SHIELD BALANCE AND CONSTRUCTION
When I make a round shield:
- I first cut a two foot square piece of plywood (1/2 inch, 9-ply). I draw a line through two opposing corners, and then inscribe the circle. I then mark two points, each one inch outside of the circle on the diagonal. I then adjust the circle to take in the points, leaving a circle with two slight bulges.
- I then attach a steel edge. The standards from standard and bracket shelving work well. Aluminum can be used if weight is a factor. I attach it at eight to twelve inch intervals with U-shaped brackets made of plumber's tape, bolted through the shield an inch or so inside of the rim.
- I then cover the edging with a section of heater hose, or a bicycle tire, if cost is a concern, which I overlap a few inches, then super-glue and sometimes stitch with wire.
- I set the straps by placing my forearm on the shield so that it follows the diameter with the extra two inches, placing my elbow about two inches from one edge. Since I use punch blocks, this gives me several extra inches on the punching edge without the hindrance to vision and extra weight that a round of that size would have. The back strap will cross my arm an inch or so in front of the bend of the elbow. The other crosses my palm.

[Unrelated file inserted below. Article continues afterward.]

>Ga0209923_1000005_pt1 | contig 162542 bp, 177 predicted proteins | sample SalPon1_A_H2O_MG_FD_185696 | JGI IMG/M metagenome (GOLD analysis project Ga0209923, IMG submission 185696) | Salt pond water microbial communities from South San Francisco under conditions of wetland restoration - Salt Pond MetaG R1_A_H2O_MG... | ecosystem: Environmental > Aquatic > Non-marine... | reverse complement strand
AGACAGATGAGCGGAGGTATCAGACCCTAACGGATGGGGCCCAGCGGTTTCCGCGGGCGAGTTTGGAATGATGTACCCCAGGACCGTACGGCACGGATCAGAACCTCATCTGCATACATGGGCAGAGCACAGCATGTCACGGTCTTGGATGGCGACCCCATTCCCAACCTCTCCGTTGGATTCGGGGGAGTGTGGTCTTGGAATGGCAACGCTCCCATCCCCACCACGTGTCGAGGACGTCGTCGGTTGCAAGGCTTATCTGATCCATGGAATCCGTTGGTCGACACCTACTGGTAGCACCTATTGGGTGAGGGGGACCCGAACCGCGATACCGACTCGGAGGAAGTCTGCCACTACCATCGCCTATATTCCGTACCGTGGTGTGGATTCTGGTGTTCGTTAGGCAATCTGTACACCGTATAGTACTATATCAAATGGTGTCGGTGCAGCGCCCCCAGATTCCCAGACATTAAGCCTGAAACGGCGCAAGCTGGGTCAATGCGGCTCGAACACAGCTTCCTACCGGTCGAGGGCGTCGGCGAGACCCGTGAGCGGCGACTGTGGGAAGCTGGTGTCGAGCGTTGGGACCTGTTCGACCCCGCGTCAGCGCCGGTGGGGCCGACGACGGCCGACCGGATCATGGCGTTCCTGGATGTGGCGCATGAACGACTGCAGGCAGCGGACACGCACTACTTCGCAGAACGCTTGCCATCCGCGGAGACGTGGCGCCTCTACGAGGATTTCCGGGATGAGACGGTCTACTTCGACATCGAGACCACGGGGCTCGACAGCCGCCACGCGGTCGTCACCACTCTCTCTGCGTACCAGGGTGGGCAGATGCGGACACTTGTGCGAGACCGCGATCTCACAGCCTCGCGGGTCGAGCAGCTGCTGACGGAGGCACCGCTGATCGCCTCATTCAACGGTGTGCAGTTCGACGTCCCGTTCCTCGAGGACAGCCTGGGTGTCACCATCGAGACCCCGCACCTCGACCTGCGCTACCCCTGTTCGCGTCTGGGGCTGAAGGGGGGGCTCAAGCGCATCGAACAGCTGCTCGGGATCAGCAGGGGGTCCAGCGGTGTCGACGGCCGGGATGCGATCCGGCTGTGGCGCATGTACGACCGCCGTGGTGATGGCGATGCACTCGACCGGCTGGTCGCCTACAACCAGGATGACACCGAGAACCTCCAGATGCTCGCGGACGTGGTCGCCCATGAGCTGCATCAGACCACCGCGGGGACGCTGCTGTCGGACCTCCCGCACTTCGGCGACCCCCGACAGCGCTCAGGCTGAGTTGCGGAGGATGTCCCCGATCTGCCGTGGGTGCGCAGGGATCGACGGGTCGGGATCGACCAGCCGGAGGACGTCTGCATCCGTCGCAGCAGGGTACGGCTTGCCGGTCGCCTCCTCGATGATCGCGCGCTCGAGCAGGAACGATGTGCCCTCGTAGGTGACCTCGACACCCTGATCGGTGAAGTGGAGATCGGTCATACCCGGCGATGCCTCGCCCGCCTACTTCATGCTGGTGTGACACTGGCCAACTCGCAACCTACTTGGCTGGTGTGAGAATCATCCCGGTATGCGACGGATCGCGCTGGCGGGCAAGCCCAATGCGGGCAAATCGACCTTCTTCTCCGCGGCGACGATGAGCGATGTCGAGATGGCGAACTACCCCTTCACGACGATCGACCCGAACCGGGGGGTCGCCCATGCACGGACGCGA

- I prefer soft, heavy leather straps, the front being a little loose, and the back with an adjustable buckle, which I also keep a little loose. I use 1/4-inch bolts, with washers and locking nuts. The bolts should be two to four inches in either side of the arm and hand. When I grip the front strap, I always hold as close to the top bolt as possible, so that when my hand tightens, the top of the shield is pulled in towards me, thereby assisting me in holding it at the correct angle. Other people prefer a solid handle in the front. If you do, I suggest you mount it so that it is tilted, with the top end shorter than the bottom end.